No need to hit the gym—people looking to trim a few inches off their waistline could simply jiggle the fat away with this vibrating exercise belt from the 1920s. Marketers of similar devices, which used electrical stimulation to promote weight loss, in the early 2000s reportedly were forced to pay $7 million by the Federal Trade Commission for exaggerating fitness claims.
Churchill’s pressure egg
Aircraft pressurization hadn’t yet become mainstream during the time of Winston Churchill, so the Institute of Aviation Medicine built him his very own pressurized pod for safer flying at high altitudes. Sadly, it was rejected for its size and weight. Churchill was probably more comfortable in his C-54 Skymaster, anyway.
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While many people might imagine what it’s like to fly like a bird, engineer Alan Stewart took things a step further with his ornithopter, a human flight machine designed to flap its wings like a bird, in 1963. Smaller ornithopters are now used at some airports to scare away pigeons and seagulls.
With this 1920s pramobile, parents and their baby carriages could hit the streets at 15 miles per hour. Modern-day versions of this design allow moms and dads to tow their youngsters in trailers that clip on behind the bike.
What could be more embarrassing in the 1950s than accidentally dragging your sleeve through a stick of butter as you reach across the table? American amateur inventor Russell E. Oakes solved that problem with this spider-like gadget. Today’s diners solve this issue with luxurious covered butter keepers or by politely asking someone else to pass the dish they need.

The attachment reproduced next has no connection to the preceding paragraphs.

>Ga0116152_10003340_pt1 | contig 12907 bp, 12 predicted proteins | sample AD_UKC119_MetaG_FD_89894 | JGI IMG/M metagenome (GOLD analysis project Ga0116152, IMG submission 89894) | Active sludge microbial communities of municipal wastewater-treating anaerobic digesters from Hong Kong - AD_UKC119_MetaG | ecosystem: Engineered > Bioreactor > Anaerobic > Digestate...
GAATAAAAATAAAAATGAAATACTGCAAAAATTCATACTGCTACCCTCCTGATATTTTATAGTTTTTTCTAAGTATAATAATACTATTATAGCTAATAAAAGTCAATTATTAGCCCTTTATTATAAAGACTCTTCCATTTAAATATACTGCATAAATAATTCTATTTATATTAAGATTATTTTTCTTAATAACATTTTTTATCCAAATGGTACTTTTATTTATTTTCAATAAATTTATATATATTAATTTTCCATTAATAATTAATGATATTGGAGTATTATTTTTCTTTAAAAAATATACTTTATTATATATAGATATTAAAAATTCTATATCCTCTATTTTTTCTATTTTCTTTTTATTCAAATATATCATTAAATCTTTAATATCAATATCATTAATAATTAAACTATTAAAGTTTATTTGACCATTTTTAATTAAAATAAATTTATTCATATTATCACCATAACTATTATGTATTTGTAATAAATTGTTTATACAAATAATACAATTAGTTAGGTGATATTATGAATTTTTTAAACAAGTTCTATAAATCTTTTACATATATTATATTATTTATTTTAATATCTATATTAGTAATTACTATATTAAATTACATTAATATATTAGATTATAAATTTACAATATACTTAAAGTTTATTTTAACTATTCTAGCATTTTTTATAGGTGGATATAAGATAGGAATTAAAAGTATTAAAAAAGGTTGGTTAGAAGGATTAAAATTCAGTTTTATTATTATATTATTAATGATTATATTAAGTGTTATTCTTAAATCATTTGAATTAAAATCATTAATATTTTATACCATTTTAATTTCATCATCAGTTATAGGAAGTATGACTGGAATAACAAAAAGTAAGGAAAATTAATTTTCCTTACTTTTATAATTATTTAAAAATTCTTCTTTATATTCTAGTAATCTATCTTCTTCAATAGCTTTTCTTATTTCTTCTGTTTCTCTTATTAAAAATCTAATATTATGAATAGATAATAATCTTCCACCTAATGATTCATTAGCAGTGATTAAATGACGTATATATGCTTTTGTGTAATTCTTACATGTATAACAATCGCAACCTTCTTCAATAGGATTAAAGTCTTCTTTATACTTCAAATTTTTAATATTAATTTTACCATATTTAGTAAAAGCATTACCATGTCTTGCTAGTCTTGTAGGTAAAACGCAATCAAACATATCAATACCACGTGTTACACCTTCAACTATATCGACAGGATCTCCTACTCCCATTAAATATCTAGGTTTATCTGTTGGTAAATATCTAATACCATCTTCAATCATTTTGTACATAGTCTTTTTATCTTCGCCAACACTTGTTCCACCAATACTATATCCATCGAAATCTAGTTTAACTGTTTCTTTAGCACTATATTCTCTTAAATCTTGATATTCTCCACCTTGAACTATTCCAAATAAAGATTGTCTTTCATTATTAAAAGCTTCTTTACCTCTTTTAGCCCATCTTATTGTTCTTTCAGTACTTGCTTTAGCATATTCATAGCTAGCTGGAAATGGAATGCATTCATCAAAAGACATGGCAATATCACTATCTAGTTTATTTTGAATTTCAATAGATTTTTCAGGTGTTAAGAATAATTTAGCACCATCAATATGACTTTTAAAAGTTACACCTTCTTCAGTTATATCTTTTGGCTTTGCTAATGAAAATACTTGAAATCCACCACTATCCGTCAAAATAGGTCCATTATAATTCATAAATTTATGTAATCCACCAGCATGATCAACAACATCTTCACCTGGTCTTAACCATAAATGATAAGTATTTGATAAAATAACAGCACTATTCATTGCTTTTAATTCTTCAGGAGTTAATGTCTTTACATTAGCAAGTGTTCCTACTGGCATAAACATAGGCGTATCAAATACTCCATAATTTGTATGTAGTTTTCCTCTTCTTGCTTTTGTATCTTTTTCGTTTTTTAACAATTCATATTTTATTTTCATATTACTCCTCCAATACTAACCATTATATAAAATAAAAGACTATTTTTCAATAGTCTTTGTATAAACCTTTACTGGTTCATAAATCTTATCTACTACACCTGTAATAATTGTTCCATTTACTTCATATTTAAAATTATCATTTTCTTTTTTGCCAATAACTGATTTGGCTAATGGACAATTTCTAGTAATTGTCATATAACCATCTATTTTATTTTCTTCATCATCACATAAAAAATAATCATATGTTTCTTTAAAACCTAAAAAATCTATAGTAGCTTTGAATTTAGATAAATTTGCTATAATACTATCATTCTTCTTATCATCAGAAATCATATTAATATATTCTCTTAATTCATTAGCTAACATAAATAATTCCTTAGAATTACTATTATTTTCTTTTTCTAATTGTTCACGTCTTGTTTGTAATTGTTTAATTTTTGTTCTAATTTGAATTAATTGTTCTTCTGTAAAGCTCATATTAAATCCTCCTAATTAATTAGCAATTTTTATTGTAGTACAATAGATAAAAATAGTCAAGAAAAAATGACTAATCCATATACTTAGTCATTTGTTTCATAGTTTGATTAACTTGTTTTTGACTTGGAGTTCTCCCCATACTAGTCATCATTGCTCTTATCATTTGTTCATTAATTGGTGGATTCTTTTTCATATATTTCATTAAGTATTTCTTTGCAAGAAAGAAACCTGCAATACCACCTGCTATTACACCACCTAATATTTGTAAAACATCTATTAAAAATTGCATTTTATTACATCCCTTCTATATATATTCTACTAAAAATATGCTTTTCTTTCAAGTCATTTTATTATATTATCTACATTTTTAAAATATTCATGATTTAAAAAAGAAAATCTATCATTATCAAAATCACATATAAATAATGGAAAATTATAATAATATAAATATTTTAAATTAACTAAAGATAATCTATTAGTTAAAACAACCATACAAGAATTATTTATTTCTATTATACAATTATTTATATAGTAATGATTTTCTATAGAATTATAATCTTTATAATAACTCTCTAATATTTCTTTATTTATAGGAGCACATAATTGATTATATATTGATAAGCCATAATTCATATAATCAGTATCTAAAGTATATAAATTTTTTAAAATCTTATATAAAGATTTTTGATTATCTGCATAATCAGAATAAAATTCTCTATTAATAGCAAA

Inventors are always looking to build a better mousetrap, and in 1963, this was the latest iteration. Homeowners with a mouse problem could use this mechanical cat from Japan to scare away rodents. Its eyes would light up, and the cat would “meow” 10 times every 60 seconds.
It might look more like a spaceship than a residence, but this modern house (called “Futuro”) was intended to be a portable, weather-resistant home for families who had an eye on the future. Less than 100 of these structures were built during the 1960s and 1970s, and about 60 remain today.
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This invention turned the top of a person’s vehicle into their own private sleeping quarters in the 1950s. Travelers can now sleep in vans that have been converted into mini-hotels by Airbnb users.
Toshiba View Phone
The Toshiba View Phone allowed callers to see each other on a small video screen. With Facetime now a part of everyday life, it’s hard to imagine a time when video chatting was not only novel but groundbreaking.
Springs tucked in the heels of these shoes might have put some pep into a wearer’s step in the 1930s. Coils have since made their way inside the soles of sneakers to absorb shock and ease foot pain.
Rather than exercise, electricity was used to promote weight loss in the 1960s. Pads were placed all over a person’s body to stimulate muscles with a mild electrical current.
Dunking a doughnut into a cup of coffee without getting your fingers wet was no longer the stuff of fantasy—it was a reality when amateur inventor Russel E. Oakes created this device. Whether the invention upheld the dunking standards of the National Dunking Association, a doughnut-focused organization from the 1930s, has yet to be determined.